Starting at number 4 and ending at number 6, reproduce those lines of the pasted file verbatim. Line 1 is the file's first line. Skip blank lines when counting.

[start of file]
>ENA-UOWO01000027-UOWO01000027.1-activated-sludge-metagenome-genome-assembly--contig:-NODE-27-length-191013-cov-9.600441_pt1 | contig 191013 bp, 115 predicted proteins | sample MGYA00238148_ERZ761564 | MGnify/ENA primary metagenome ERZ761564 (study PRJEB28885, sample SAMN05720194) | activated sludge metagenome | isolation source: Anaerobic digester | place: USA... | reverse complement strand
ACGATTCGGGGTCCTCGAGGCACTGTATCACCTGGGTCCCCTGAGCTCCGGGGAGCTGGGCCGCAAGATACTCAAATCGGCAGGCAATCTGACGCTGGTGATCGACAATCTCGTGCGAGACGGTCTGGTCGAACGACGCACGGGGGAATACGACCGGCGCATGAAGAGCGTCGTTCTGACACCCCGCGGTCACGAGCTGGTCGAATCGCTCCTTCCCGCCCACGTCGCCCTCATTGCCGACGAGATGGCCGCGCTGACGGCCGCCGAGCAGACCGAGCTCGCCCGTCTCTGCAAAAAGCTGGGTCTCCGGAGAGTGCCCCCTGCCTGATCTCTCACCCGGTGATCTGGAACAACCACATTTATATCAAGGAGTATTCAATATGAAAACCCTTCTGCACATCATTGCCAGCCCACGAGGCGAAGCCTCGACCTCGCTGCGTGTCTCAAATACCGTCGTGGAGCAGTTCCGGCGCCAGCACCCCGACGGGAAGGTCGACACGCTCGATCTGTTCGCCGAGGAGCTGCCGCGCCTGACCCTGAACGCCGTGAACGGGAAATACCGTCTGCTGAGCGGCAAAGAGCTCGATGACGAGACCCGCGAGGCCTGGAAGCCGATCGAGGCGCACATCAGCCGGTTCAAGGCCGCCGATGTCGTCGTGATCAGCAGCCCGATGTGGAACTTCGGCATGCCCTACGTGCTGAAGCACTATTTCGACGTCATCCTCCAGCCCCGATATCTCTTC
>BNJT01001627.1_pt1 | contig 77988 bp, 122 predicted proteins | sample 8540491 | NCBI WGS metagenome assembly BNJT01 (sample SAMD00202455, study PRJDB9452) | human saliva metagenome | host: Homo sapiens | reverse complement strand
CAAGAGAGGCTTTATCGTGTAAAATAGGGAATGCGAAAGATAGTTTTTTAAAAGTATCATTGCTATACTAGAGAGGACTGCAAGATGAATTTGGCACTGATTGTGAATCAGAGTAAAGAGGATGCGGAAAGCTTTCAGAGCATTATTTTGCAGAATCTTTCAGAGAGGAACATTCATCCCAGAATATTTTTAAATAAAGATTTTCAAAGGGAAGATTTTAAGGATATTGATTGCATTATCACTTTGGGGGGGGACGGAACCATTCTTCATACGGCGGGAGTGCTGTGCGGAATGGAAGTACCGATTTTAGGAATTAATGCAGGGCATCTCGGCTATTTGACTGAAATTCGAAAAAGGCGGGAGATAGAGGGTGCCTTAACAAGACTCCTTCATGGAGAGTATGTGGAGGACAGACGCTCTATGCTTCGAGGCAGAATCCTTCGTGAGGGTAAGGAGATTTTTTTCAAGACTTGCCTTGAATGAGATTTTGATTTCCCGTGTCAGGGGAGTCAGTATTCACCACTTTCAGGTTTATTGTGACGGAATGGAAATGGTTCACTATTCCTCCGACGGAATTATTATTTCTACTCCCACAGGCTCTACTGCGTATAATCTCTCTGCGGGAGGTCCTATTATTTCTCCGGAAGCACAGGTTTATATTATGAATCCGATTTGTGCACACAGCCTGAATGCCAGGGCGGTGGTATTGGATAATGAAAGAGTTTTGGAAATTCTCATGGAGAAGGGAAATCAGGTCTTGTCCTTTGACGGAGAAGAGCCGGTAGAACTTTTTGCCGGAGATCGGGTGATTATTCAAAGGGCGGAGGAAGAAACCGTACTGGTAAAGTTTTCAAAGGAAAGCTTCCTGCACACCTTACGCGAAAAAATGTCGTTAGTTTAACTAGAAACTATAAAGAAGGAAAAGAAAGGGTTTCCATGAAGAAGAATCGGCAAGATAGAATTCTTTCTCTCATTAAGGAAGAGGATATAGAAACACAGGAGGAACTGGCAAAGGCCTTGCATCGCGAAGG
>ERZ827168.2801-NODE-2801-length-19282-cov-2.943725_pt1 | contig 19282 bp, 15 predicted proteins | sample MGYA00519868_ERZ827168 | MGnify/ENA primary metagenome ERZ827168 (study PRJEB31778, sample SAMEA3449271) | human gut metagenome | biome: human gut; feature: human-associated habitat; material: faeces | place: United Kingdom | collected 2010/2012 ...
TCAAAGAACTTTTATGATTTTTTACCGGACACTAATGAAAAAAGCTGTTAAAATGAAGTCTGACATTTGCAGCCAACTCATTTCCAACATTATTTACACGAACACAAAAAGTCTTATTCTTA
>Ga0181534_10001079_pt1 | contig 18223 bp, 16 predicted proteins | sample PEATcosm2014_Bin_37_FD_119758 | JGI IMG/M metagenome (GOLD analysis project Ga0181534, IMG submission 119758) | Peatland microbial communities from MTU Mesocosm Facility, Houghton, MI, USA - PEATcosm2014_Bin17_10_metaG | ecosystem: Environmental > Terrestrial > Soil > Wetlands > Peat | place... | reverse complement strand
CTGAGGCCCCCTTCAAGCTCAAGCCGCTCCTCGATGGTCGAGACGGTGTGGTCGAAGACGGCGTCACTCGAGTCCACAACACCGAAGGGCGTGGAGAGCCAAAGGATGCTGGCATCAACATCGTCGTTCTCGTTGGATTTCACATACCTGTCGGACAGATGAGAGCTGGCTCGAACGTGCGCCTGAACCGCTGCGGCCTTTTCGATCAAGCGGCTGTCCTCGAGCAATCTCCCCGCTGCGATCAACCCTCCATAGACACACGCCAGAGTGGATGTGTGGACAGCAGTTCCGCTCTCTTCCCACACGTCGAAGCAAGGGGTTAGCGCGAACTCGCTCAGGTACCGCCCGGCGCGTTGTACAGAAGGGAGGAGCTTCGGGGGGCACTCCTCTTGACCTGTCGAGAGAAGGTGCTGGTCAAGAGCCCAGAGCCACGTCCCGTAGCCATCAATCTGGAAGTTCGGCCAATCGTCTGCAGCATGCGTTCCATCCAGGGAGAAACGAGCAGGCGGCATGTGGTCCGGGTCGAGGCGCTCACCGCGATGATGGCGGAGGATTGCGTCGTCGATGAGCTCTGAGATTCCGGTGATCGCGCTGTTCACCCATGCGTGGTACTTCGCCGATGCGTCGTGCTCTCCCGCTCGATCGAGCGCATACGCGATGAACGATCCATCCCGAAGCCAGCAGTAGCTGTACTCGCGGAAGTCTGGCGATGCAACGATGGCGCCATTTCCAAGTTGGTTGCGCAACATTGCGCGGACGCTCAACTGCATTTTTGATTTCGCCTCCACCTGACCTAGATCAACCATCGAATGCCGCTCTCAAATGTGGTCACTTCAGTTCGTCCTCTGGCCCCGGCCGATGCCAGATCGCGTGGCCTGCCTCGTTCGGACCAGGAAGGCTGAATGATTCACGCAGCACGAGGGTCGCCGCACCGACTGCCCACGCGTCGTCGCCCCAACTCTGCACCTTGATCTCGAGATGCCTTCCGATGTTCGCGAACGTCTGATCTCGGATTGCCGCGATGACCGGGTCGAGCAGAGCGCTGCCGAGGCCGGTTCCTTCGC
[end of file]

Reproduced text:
CAAGAGAGGCTTTATCGTGTAAAATAGGGAATGCGAAAGATAGTTTTTTAAAAGTATCATTGCTATACTAGAGAGGACTGCAAGATGAATTTGGCACTGATTGTGAATCAGAGTAAAGAGGATGCGGAAAGCTTTCAGAGCATTATTTTGCAGAATCTTTCAGAGAGGAACATTCATCCCAGAATATTTTTAAATAAAGATTTTCAAAGGGAAGATTTTAAGGATATTGATTGCATTATCACTTTGGGGGGGGACGGAACCATTCTTCATACGGCGGGAGTGCTGTGCGGAATGGAAGTACCGATTTTAGGAATTAATGCAGGGCATCTCGGCTATTTGACTGAAATTCGAAAAAGGCGGGAGATAGAGGGTGCCTTAACAAGACTCCTTCATGGAGAGTATGTGGAGGACAGACGCTCTATGCTTCGAGGCAGAATCCTTCGTGAGGGTAAGGAGATTTTTTTCAAGACTTGCCTTGAATGAGATTTTGATTTCCCGTGTCAGGGGAGTCAGTATTCACCACTTTCAGGTTTATTGTGACGGAATGGAAATGGTTCACTATTCCTCCGACGGAATTATTATTTCTACTCCCACAGGCTCTACTGCGTATAATCTCTCTGCGGGAGGTCCTATTATTTCTCCGGAAGCACAGGTTTATATTATGAATCCGATTTGTGCACACAGCCTGAATGCCAGGGCGGTGGTATTGGATAATGAAAGAGTTTTGGAAATTCTCATGGAGAAGGGAAATCAGGTCTTGTCCTTTGACGGAGAAGAGCCGGTAGAACTTTTTGCCGGAGATCGGGTGATTATTCAAAGGGCGGAGGAAGAAACCGTACTGGTAAAGTTTTCAAAGGAAAGCTTCCTGCACACCTTACGCGAAAAAATGTCGTTAGTTTAACTAGAAACTATAAAGAAGGAAAAGAAAGGGTTTCCATGAAGAAGAATCGGCAAGATAGAATTCTTTCTCTCATTAAGGAAGAGGATATAGAAACACAGGAGGAACTGGCAAAGGCCTTGCATCGCGAAGG
>ERZ827168.2801-NODE-2801-length-19282-cov-2.943725_pt1 | contig 19282 bp, 15 predicted proteins | sample MGYA00519868_ERZ827168 | MGnify/ENA primary metagenome ERZ827168 (study PRJEB31778, sample SAMEA3449271) | human gut metagenome | biome: human gut; feature: human-associated habitat; material: faeces | place: United Kingdom | collected 2010/2012 ...
TCAAAGAACTTTTATGATTTTTTACCGGACACTAATGAAAAAAGCTGTTAAAATGAAGTCTGACATTTGCAGCCAACTCATTTCCAACATTATTTACACGAACACAAAAAGTCTTATTCTTA